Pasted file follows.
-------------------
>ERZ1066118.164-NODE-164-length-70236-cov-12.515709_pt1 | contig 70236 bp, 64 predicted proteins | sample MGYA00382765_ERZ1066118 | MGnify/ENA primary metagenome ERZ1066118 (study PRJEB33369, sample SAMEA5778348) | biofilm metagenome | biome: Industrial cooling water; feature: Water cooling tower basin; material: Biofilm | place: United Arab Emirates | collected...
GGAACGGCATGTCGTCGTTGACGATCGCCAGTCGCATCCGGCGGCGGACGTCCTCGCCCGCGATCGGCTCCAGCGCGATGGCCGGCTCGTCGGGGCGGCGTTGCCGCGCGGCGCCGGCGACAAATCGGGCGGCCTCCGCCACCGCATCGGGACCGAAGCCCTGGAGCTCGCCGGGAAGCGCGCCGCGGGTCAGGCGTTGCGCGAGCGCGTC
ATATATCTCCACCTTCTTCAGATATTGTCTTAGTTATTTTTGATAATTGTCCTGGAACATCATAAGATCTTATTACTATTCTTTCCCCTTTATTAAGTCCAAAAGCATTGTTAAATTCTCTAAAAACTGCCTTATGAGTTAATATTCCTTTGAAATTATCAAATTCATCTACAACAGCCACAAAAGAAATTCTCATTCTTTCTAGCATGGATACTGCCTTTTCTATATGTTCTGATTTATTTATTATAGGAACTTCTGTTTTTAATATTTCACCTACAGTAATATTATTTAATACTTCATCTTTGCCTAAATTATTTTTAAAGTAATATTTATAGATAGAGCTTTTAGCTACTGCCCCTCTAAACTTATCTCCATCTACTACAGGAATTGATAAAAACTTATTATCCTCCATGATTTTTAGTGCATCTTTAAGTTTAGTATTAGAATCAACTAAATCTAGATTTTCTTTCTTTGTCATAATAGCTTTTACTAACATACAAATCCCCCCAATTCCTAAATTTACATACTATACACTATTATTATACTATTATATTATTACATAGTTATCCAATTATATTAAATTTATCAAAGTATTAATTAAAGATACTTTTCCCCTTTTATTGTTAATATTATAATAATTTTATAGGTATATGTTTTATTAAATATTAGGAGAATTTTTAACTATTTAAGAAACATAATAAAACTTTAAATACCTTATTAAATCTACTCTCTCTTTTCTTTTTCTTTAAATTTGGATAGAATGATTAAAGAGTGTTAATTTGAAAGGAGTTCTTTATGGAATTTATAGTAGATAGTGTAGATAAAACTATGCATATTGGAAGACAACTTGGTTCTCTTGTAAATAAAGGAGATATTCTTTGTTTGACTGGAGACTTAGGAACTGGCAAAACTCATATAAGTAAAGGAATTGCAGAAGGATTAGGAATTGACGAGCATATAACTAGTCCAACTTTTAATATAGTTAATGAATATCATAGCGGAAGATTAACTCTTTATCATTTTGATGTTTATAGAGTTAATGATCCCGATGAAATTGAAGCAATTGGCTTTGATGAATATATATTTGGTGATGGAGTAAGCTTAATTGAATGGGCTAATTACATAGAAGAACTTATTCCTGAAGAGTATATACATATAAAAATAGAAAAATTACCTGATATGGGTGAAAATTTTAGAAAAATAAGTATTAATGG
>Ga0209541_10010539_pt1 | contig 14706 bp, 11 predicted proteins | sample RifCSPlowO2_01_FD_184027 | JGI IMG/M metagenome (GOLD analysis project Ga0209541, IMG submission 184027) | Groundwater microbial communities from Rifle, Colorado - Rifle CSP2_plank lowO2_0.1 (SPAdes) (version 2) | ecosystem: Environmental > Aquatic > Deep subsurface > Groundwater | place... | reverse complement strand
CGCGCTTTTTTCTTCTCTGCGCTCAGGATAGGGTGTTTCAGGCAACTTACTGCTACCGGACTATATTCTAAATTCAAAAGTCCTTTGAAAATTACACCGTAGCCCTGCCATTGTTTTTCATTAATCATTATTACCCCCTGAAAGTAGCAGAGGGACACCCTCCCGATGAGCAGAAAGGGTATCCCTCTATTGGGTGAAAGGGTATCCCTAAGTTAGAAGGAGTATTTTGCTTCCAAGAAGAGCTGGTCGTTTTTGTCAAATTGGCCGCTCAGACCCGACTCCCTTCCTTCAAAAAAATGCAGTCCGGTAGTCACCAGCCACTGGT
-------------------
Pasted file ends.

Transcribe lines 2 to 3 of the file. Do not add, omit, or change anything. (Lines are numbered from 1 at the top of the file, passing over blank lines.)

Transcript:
GGAACGGCATGTCGTCGTTGACGATCGCCAGTCGCATCCGGCGGCGGACGTCCTCGCCCGCGATCGGCTCCAGCGCGATGGCCGGCTCGTCGGGGCGGCGTTGCCGCGCGGCGCCGGCGACAAATCGGGCGGCCTCCGCCACCGCATCGGGACCGAAGCCCTGGAGCTCGCCGGGAAGCGCGCCGCGGGTCAGGCGTTGCGCGAGCGCGTC
ATATATCTCCACCTTCTTCAGATATTGTCTTAGTTATTTTTGATAATTGTCCTGGAACATCATAAGATCTTATTACTATTCTTTCCCCTTTATTAAGTCCAAAAGCATTGTTAAATTCTCTAAAAACTGCCTTATGAGTTAATATTCCTTTGAAATTATCAAATTCATCTACAACAGCCACAAAAGAAATTCTCATTCTTTCTAGCATGGATACTGCCTTTTCTATATGTTCTGATTTATTTATTATAGGAACTTCTGTTTTTAATATTTCACCTACAGTAATATTATTTAATACTTCATCTTTGCCTAAATTATTTTTAAAGTAATATTTATAGATAGAGCTTTTAGCTACTGCCCCTCTAAACTTATCTCCATCTACTACAGGAATTGATAAAAACTTATTATCCTCCATGATTTTTAGTGCATCTTTAAGTTTAGTATTAGAATCAACTAAATCTAGATTTTCTTTCTTTGTCATAATAGCTTTTACTAACATACAAATCCCCCCAATTCCTAAATTTACATACTATACACTATTATTATACTATTATATTATTACATAGTTATCCAATTATATTAAATTTATCAAAGTATTAATTAAAGATACTTTTCCCCTTTTATTGTTAATATTATAATAATTTTATAGGTATATGTTTTATTAAATATTAGGAGAATTTTTAACTATTTAAGAAACATAATAAAACTTTAAATACCTTATTAAATCTACTCTCTCTTTTCTTTTTCTTTAAATTTGGATAGAATGATTAAAGAGTGTTAATTTGAAAGGAGTTCTTTATGGAATTTATAGTAGATAGTGTAGATAAAACTATGCATATTGGAAGACAACTTGGTTCTCTTGTAAATAAAGGAGATATTCTTTGTTTGACTGGAGACTTAGGAACTGGCAAAACTCATATAAGTAAAGGAATTGCAGAAGGATTAGGAATTGACGAGCATATAACTAGTCCAACTTTTAATATAGTTAATGAATATCATAGCGGAAGATTAACTCTTTATCATTTTGATGTTTATAGAGTTAATGATCCCGATGAAATTGAAGCAATTGGCTTTGATGAATATATATTTGGTGATGGAGTAAGCTTAATTGAATGGGCTAATTACATAGAAGAACTTATTCCTGAAGAGTATATACATATAAAAATAGAAAAATTACCTGATATGGGTGAAAATTTTAGAAAAATAAGTATTAATGG